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How effective was Iceland's legal system?

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FlyingAxe posted on Wed, Mar 14 2012 2:58 PM

I was fascinated by David Friedman's article on the medieval Iceland and private law creation and enforcement. Wikipedia article on Icelandic Commonwealth states, however: "The Althing was only moderately successful at stopping feuds; Magnus Magnusson calls it 'an uneasy substitute for vengeance'".

David Friedman's article doesn't really provide any statistics on the crime rates, etc. I would be interested to looking at some, especially in comparison with the crime rates of contemporary Norway and England.

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Well, one could say the state has been a total failure at stopping/preventing feuds, so a moderate success sounds pretty good to me.

The wikipedia article gives it away because they aren't saying it was awful.

I'm sorry I wasn't able to find any info on crime rates for you, but I think had a thread on anarchy and they mentioned Iceland.  I'm not sure whether they mention crime rates.

Always remember that the state is the worst aggressor and that it's centralized aggression, so crime wouldn't be worse in any stateless society.  It pretty much depends upon the people in a stateless society as to how much crime there is.

Finally, they may not have done it right if they weren't a completely restitutional system (whether they were or not, I don't know; I'll read the links you posted some time)

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The system was set up in the 10th century. Do you know of any society that far back for which crime statistics exist? I don't.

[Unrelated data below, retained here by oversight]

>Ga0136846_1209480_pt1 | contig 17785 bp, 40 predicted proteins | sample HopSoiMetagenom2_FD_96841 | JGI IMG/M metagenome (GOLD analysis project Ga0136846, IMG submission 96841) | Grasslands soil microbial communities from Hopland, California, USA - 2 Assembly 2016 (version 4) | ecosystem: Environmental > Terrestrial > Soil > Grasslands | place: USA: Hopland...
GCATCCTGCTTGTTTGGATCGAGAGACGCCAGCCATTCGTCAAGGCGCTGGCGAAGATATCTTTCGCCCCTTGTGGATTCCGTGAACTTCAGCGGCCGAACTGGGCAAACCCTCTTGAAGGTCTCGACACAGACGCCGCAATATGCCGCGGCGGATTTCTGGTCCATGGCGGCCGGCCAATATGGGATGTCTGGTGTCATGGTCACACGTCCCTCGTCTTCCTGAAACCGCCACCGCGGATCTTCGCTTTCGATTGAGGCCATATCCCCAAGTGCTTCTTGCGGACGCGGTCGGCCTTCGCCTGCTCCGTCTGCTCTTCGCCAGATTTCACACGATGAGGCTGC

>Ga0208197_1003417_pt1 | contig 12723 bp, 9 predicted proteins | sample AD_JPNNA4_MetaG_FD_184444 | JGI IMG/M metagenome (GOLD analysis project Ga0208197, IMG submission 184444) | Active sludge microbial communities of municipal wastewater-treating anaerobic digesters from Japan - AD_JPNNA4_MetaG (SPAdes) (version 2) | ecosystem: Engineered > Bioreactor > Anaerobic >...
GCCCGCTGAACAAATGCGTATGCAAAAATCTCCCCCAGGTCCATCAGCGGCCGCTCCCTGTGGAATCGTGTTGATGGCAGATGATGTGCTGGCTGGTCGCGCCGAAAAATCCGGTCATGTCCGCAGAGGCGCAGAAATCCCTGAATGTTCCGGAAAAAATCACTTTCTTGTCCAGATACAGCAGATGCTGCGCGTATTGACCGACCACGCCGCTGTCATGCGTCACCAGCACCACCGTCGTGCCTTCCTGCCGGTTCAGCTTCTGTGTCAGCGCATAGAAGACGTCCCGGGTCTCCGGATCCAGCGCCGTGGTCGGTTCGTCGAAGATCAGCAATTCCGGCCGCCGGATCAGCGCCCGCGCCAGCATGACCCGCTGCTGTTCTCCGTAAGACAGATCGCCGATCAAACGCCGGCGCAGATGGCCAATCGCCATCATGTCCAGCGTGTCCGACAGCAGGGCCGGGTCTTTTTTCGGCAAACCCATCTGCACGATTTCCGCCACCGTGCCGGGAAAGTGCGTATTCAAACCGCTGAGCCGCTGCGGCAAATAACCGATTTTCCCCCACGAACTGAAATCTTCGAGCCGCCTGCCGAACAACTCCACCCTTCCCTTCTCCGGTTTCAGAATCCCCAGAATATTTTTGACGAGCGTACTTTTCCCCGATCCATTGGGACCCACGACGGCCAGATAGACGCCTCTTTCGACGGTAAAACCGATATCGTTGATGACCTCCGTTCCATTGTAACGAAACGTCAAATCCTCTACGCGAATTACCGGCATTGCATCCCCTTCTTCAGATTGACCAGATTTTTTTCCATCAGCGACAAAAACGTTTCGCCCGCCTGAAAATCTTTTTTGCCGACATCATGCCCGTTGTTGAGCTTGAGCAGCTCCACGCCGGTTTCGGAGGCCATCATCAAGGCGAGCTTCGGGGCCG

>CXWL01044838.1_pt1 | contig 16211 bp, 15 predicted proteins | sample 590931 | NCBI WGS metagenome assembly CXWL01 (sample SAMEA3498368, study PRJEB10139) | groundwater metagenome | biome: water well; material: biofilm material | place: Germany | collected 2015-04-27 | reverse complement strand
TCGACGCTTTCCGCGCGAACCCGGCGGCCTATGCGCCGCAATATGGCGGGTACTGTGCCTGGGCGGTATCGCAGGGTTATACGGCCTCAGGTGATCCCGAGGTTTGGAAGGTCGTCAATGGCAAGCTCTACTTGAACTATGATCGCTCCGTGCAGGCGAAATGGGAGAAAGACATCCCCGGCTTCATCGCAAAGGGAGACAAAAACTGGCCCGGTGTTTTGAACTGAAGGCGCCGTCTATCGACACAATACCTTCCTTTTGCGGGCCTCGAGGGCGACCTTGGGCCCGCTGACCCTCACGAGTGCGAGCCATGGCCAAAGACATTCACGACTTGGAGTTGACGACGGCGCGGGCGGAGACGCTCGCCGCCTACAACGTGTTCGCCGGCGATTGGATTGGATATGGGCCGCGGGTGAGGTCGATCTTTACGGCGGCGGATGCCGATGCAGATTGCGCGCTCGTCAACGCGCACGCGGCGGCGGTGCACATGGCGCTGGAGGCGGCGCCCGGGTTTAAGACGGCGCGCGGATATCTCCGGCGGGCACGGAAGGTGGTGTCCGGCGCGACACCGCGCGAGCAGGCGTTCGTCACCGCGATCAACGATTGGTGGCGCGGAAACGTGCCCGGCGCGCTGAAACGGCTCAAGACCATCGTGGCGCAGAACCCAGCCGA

One can try to estimate the murder rates for past societies, and I report one such estimate for the final period of breakdown in the article, based on the relevant sagas. I doubt even that much could be done for Norway or England. Who do you imagine was collecting and recording such numbers?

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I don't know. I was just wondering whether there is any evidence at all as to the effectiveness of Icelandic system in "preserving peace".

There is this statement from Roderick Long's article:

To keep Icelandic feud in perspective, one may contrast it with continental Europe, whose princes, blessed with "mutually exclusive territories," launched massive wars. As Solvason points out, Icelandic society was "more peaceful and cooperative than its contemporaries"; in England and Norway, by contrast, "the period from about 800 to 1200 is a period of continuous struggle; high in both violence and killings." Byock contrasts the prolonged and violent civil strife which attended Christianization in Norway with its relatively swift and peaceful Icelandic analogue.

Most of it has to do with wars and political strife, but statements like "Icelandic society was more peaceful and cooperative than its contemporaries" and "high in both violence and killings" suggest that the author (Solvason) had some sort of data to back this up. I mean, one could say: "Yeah, Iceland didn't have kings killing each other, but it had chieftains and everyone else killing each other". Which is what Magnus Magnusson seems to be suggesting.

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